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Water Resources Research

Excess air formation as a mechanism for delivering oxygen to groundwater

Authors

  • L. Mächler,

    Corresponding author
    1. Eawag, Swiss Federal Institute of Aquatic Science and Technology, Dübendorf, Switzerland
    2. Institute of Biogeochemistry and Pollutant Dynamics, ETH Zürich, Switzerland
    • Corresponding author: L. Mächler, Eawag, Swiss Federal Institute of Aquatic Science and Technology, CH-8600 Dübendorf, Switzerland. (lars.qmaechler@eawag.ch)

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  • S. Peter,

    1. Eawag, Swiss Federal Institute of Aquatic Science and Technology, Dübendorf, Switzerland
    2. Institute of Biogeochemistry and Pollutant Dynamics, ETH Zürich, Switzerland
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  • M. S. Brennwald,

    1. Eawag, Swiss Federal Institute of Aquatic Science and Technology, Dübendorf, Switzerland
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  • R. Kipfer

    1. Eawag, Swiss Federal Institute of Aquatic Science and Technology, Dübendorf, Switzerland
    2. Institute of Biogeochemistry and Pollutant Dynamics, ETH Zürich, Switzerland
    3. Institute of Geochemistry and Petrology, ETH Zürich, Switzerland
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Abstract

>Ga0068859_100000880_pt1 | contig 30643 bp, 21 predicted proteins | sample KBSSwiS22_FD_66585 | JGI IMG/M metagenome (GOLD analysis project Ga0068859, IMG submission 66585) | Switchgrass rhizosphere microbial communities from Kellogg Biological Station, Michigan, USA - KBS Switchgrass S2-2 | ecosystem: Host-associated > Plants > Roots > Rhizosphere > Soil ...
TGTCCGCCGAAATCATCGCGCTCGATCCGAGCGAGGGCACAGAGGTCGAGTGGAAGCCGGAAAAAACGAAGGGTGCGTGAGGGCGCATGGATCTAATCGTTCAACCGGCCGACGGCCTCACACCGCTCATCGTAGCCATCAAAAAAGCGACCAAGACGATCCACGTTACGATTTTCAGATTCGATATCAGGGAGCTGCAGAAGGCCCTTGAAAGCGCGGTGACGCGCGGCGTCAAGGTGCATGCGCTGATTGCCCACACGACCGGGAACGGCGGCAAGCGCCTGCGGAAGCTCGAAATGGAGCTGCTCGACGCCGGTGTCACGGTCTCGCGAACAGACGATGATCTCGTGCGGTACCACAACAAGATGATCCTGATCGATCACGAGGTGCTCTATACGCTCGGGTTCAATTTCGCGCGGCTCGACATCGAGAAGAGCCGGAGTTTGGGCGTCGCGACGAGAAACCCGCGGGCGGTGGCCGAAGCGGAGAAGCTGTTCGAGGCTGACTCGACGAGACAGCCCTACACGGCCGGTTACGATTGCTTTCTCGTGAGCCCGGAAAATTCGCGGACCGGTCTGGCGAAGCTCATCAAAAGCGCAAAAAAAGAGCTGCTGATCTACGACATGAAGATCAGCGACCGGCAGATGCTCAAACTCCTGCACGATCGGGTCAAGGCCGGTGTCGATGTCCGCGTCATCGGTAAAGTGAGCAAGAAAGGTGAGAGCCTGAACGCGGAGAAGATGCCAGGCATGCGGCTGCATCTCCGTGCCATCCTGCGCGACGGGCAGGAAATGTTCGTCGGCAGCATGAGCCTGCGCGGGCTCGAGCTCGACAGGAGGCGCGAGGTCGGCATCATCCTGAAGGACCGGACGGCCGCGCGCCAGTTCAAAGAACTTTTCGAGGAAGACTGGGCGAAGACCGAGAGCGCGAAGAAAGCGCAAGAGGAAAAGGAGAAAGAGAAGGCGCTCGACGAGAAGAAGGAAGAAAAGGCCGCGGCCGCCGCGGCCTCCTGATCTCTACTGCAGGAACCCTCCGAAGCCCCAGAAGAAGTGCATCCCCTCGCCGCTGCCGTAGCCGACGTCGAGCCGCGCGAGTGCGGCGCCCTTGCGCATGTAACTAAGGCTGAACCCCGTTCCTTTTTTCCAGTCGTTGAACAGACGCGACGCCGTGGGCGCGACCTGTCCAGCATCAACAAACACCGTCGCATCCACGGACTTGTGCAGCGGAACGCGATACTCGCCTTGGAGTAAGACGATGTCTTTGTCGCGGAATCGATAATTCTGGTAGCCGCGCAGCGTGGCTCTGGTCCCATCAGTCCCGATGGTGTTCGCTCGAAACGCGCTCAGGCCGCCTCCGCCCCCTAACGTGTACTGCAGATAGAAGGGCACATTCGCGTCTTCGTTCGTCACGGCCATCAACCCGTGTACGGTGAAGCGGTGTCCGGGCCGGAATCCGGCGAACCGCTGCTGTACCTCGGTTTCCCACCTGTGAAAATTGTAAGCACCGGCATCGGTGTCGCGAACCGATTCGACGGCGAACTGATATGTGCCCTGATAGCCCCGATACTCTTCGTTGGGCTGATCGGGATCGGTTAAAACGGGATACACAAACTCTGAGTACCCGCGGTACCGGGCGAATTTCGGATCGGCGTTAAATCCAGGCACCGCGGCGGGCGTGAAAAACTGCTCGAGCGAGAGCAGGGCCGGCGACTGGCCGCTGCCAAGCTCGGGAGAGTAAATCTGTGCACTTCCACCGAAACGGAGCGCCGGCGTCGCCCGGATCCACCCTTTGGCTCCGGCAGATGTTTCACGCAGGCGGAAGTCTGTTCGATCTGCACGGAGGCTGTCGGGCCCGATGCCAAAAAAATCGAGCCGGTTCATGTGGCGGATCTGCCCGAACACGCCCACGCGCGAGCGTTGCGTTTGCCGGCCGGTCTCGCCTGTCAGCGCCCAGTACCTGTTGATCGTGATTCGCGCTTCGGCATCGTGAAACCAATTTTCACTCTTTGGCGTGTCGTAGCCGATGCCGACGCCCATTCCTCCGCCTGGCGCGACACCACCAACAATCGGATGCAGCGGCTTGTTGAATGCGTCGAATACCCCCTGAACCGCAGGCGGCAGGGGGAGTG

[1] The temporal dynamics and spatial distribution of the concentrations of dissolved gases (He, Ar, Kr, N2, O2, and CO2) in an infiltrating groundwater system fed by the peri-alpine river Thur (Switzerland) were analyzed before, during and after a single, well-defined flood event. The analysis was based on measurements taken in five different groundwater observation wells that were located approximately 10 m apart and tapped the same groundwater body, but were situated in three different riparian zones. The input of O2 into the groundwater as a result of the formation of excess air was found to be of the same order of magnitude as that resulting from the advection of river water, although the amount of excess air formed and the amount of O2 delivered varied significantly among the riparian zones. The results suggest that the input of O2 into groundwater as a result of excess air formation is controlled not only by the hydraulic conditions prevailing in the river and the groundwater, but also by the thickness of the confining bed at the top of the aquifer. The sandy gravel aquifer itself is too coarse to trap a significant amount of air during the water level rise. The clay layer confining the aquifer, however, acts as a barrier hindering the escape of air from the subsoil to the surface, and hence is likely to be a key factor controlling the trapping and dissolution of air in groundwater.

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